ROCK FALLS – Garry Murphy and Joe Duncan have secured their names in Guinness Book of World Records history.
Born thousands of miles away from one another, just hours apart on the same day, the now-31-year-old best friends came together and crushed a disc golf record by playing 1,620 holes within a 24-hour span.
Their attempt at the mark began Saturday at 11 a.m., with a steady pace of 95 to 100 baskets per hour. They ended 3 hours shy of the allotted period, because of sheer exhaustion.
The score to beat was 1,310 holes, which they exceeded by 310 around 8 Sunday morning, when they talked it out and made the decision to call it a day.
Earlier, at 2:40 a.m., sleepy-eyed family and friends crawled out of tents set up in Nims Park, and cheered for the pair as their score reached 1,311.
Vowing to go on, to not just to break, but shatter the previous record achieved last year by Michael Sale of California, the pair accepted high-fives and hugs before heading back to the course with huge smiles on their faces and a newfound pep in their step.
“We wanted to break it together, but if one of us got hurt or wasn’t able to go on, we planned that the other would try their best,” Murphy said. “To do this together, it’s great. I’m trying to absorb it all.”
Duncan said the competition was the hardest thing he has ever done.
The estimated 50 to 60 miles of walking from hole to hole, physically wreaked havoc, they said.
Duncan added, “I’m feeling OK, but definitely really sore. Surprised I am able to walk or move around at all. Had to have someone take my shoes off for me earlier.”
The pair took quick breaks over the 21 hours to eat, drink, change shoes and socks, and add layers as the temperature dropped.
“I have sore muscles and tendon pain in my feet and legs,” Duncan said. “My arm is tired from throwing. Thankfully, I did not get blisters. Those special socks were well worth the money.”
Wearing blister-proof socks and mole skin on their feet (and fingers) didn’t save Murphy’s feet, however.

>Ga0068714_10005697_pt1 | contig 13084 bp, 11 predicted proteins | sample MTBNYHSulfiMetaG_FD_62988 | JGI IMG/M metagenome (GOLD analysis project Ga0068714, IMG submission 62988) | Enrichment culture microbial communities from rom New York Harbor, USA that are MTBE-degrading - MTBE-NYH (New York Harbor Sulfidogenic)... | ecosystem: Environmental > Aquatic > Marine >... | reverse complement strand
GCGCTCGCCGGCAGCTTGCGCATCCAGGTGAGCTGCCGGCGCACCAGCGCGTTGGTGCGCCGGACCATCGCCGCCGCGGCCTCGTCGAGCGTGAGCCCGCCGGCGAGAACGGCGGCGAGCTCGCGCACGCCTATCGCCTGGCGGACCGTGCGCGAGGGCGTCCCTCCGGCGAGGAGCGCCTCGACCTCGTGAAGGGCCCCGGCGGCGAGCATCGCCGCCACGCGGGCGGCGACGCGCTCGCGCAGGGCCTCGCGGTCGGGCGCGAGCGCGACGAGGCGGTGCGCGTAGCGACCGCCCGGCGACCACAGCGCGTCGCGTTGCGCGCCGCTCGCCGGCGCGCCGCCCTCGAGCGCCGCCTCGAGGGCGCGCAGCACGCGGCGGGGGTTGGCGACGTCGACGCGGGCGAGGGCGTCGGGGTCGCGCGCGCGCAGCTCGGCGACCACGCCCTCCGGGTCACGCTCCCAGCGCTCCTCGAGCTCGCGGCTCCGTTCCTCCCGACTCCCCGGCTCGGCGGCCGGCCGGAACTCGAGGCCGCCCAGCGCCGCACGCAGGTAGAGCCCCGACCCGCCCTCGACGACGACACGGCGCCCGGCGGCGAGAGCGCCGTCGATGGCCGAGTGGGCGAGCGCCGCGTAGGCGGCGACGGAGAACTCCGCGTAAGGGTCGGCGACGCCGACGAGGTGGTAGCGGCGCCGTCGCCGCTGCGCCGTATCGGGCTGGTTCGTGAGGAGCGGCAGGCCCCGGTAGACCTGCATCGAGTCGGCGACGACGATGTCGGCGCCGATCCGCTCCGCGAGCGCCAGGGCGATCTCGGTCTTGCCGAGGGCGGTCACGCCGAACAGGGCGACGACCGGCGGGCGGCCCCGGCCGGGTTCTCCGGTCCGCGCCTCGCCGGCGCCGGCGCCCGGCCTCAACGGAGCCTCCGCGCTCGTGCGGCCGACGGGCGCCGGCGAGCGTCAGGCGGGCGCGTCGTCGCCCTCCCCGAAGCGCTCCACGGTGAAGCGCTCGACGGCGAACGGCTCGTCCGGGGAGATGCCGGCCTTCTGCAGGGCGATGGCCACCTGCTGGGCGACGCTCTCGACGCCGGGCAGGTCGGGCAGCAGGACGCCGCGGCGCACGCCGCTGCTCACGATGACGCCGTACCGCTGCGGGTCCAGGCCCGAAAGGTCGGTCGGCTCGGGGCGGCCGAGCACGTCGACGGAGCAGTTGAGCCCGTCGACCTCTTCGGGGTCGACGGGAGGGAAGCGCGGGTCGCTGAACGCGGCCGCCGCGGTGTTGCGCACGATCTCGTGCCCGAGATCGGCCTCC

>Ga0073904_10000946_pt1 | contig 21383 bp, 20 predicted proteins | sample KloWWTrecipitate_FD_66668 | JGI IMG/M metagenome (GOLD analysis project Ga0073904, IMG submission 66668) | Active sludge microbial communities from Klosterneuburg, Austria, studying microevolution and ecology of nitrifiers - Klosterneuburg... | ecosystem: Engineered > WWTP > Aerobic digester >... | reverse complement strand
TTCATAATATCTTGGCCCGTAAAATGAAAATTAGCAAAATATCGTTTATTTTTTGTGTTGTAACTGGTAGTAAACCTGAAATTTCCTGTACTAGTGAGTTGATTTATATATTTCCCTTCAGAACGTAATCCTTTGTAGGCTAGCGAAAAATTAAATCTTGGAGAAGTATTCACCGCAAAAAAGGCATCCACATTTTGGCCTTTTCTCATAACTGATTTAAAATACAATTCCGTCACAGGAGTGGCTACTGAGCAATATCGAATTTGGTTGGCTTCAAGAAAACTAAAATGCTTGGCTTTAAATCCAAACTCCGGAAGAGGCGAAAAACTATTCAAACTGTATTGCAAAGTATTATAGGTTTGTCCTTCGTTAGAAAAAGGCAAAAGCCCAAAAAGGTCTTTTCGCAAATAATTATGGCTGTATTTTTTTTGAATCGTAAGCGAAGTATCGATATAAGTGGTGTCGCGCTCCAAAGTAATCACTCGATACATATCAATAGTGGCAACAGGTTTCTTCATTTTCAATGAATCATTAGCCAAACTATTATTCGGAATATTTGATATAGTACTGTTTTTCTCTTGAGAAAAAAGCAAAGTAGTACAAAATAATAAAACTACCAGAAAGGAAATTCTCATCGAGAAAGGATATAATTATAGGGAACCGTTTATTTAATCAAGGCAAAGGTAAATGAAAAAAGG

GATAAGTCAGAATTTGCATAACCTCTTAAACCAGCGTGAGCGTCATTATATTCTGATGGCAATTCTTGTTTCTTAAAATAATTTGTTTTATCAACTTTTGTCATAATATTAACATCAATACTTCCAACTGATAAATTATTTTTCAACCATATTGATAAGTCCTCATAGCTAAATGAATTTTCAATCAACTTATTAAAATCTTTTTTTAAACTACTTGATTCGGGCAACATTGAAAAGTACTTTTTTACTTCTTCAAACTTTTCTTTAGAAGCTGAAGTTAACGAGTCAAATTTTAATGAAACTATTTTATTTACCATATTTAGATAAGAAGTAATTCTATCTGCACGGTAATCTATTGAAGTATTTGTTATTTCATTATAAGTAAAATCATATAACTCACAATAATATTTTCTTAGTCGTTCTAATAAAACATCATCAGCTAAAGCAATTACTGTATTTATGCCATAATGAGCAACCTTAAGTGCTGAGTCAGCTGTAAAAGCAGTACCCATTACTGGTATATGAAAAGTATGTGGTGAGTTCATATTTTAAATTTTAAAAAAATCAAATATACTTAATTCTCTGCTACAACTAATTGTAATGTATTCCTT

“My feet are covered in blisters,” he said. “But we achieved our goal, raised awareness to the sport, raised money for the parks and we are happy. The nighttime was the hardest for me. Right now, my upper body feels great, but my legs are done.”
Overall, Murphy said it was the mental challenge that caused him the most difficulty throughout the event.
Guinness Book assigned two certified Professional Disc Golf Association officiators to document and verify all rules of the PDGA were followed. Officiators Tommy Arianoutsos and Kristi McCarthy took turns watching as they played.
Volunteer scorekeepers, caddies, videographers also were on hand. Most came from Crete, where the pair lives and are members of Basket Cases Disc Golf Club.
On the final stretch, John Larson, Scout Master of the Rock Falls Boy Scout Troop 902 arrived.
“I woke up at 4 in the morning and came back up here,” he said.
Seeing the volunteers were sparse, Larson stepped in acting as caddy.
Impressed by the small community, Shawn McCarthy, director of the Basket Cases club, said the local support was outstanding.
Mayor Bill Wescott came out and sounded an air horn to kick off the event. Rock Falls Boy Scout Troop 902 provided concessions, including brats, pork chops and hotdogs.
Spectators also gathered and participated in raffles and fundraisers, which benefitted the Coloma Township Park District and the duo’s home course, Sergeant Means Park in Olympia Fields.
Duncan said his advice for anyone attempting to break a record is to plan everything out, have a lot of volunteers and do as much research as possible. Most importantly, don’t give up going after a dream, he said.
Although they typically play disc golf at least three times a week, both said they will probably take a week off before they play again.